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Arts council members call for Trump to step down in their resignation letter

In a letter announcing their resignation, several members of the President's Committee on the Arts and Humanities (PCAH) called on him to step down as well if he can't vocally denounce white supremacy.

The group cites President Trump’s “un-American” comments on the violence in Charlottesville, Va., as the last straw for them, but they list multiple other controversies that the president has been involved in before the rally, including "undermining the Civil Rights Act" and his proposed cuts to arts funding. 

The first letter of each paragraph in the letter spells out "resist," a reference to liberal efforts to counter Trump's agenda.

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"Reproach and censure in the strongest possible terms are necessary following your support of the hate groups and terrorists who killed and injured fellow Americans in Charlottesville," it reads. 

“The Administration’s refusal to quickly and unequivocally condemn the cancer of hatred only further emboldens those who wish America ill. ... Your words and actions push us all further away from the freedoms we are guaranteed." 

The members of the group include actor Kal Penn, director George Wolfe and artist Chuck Close and serves to advise the president on things like health, education and business.

"Elevating any group that threatens and discriminates on the basis of race, gender, ethnicity, disability, orientation, background, or identity is un-American," the letter states.

“The false equivalencies you push cannot stand,” the letter says.

“We cannot sit idly by, the way that your West Wing advisors have, without speaking out against your words and actions.”

The letter continues that art is about “inclusion” and a free press and mentions that Trump has “attacked both.”

“Speaking truth to power is never easy, Mr. President,” the letter reads. “But it is our role as commissioners on the PCAH to do so.”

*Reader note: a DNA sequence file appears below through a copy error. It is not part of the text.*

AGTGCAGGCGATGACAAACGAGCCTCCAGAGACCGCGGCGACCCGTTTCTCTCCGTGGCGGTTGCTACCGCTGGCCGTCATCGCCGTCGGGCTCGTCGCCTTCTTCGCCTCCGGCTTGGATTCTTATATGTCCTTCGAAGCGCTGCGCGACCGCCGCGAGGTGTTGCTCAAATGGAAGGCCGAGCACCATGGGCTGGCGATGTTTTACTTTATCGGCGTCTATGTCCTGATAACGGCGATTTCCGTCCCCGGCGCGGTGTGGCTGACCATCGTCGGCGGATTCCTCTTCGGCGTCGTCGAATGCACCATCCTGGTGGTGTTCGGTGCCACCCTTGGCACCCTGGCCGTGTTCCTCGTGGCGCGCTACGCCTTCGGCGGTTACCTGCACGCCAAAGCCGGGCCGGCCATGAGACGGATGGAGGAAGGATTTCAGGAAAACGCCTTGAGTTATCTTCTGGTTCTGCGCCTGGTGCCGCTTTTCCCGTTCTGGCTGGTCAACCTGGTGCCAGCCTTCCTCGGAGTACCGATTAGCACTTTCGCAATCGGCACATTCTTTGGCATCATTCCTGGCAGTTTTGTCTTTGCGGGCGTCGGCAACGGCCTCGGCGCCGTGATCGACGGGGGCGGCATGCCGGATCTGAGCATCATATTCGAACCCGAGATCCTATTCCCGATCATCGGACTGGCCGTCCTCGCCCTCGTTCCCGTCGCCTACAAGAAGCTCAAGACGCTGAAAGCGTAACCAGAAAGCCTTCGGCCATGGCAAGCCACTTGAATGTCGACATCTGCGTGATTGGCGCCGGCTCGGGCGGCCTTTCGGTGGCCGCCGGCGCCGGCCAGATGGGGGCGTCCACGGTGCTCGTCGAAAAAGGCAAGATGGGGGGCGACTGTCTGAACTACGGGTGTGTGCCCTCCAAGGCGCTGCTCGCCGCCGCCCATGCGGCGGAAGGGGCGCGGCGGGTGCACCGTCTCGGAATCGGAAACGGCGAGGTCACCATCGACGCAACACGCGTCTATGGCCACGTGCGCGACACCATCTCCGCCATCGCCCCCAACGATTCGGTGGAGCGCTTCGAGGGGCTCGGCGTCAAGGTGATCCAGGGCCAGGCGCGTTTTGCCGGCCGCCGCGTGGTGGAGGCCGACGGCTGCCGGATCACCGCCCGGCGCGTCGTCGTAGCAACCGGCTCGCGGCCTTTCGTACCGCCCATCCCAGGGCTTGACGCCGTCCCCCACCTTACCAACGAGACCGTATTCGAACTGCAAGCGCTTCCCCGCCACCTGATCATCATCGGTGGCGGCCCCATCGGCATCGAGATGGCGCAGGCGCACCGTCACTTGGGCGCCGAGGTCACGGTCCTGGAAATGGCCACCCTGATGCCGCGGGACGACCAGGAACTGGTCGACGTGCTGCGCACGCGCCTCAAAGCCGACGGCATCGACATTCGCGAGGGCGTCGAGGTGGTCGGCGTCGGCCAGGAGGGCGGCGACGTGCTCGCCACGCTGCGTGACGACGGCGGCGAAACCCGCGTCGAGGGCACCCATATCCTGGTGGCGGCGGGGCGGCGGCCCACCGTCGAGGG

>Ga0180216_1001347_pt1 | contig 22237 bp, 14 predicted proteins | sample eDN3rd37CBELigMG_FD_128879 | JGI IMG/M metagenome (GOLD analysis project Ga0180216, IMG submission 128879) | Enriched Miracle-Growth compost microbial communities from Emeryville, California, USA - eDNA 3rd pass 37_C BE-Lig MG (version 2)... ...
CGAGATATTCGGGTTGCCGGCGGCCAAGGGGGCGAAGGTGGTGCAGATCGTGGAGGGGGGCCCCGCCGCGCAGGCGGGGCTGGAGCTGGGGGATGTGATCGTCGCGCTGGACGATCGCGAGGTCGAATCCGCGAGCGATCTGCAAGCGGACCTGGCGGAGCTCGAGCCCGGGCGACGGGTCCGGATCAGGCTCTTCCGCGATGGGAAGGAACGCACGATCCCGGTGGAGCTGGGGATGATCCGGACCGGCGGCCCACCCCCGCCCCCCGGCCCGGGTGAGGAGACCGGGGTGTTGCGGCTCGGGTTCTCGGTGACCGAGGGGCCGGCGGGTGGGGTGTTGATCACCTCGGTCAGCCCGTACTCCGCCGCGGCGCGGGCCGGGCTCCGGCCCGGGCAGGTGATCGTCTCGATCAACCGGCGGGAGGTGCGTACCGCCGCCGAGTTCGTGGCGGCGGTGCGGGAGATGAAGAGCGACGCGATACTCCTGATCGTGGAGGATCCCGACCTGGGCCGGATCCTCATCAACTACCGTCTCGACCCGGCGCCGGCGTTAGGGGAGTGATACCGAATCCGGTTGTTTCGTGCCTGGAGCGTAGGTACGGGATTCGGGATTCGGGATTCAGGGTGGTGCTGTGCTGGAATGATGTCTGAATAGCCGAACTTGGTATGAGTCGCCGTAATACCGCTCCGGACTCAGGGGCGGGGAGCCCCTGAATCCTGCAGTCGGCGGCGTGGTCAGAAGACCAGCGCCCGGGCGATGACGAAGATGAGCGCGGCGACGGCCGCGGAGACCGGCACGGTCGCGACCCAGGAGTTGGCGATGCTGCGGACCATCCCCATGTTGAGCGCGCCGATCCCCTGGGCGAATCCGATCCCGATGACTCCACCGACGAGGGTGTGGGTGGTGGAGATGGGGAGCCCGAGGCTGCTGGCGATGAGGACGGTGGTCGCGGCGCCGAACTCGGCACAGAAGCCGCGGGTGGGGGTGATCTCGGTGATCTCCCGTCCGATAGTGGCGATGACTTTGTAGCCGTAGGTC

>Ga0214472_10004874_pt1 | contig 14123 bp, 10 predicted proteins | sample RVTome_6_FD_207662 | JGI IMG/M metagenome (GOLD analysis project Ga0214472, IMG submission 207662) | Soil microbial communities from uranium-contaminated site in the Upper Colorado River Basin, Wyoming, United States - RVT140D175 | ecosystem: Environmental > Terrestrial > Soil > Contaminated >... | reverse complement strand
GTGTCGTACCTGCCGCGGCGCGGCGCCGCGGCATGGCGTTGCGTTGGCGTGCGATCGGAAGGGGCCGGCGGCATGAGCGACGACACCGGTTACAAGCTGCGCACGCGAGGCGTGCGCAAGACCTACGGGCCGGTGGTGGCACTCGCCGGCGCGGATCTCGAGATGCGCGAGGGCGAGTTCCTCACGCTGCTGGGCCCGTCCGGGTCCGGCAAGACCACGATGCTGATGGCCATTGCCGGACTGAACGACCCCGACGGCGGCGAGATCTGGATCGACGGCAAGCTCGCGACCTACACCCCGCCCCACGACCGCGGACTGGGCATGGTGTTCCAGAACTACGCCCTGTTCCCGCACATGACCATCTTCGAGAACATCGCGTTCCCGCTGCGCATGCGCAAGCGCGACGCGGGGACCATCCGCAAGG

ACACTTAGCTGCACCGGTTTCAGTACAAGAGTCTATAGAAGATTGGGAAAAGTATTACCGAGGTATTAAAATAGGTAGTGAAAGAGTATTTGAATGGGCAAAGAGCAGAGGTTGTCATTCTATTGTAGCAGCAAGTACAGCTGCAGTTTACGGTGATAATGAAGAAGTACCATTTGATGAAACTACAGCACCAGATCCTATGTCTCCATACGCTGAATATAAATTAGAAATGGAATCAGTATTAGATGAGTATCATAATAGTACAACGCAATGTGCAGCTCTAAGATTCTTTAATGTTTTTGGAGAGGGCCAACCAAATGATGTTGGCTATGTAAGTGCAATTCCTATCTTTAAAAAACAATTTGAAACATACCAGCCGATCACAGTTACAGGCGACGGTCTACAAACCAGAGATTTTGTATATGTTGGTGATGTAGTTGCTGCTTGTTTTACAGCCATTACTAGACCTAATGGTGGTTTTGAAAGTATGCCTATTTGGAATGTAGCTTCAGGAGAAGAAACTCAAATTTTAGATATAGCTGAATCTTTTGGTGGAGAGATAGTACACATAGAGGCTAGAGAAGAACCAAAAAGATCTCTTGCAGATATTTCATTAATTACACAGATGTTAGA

Some of the council's members from the Obama administration quit the commission immediately after Trump won the election, but others stayed on.

The move comes after at least a dozen CEOs of prominent companies left several of Trump’s advisory councils in the past week over his comments on the Charlottesville rally, during which one died and 19 more were injured when a car drove into a group of counterprotesters.

Trump dissolved two of the advisory panels this week as they were falling apart. 

In addition, at least three major charities have canceled events that were scheduled to be held at Mar-a-Lago, Trump's private resort in Florida.

Trump has been taking heavy criticism for suggesting that there are multiple sides to blame for the violence at the rally, refusing to put all the blame on the white supremacists and neo-Nazis who organized the event.

Trump said "many sides" share blame after Charlottesville and that there were some "very fine people" among the white supremacists. 

“Supremacy, discrimination, and vitriol are not American values. Your values are not American values,” the former arts council members wrote. “If this is not clear to you, then we call on you to resign your office, too.”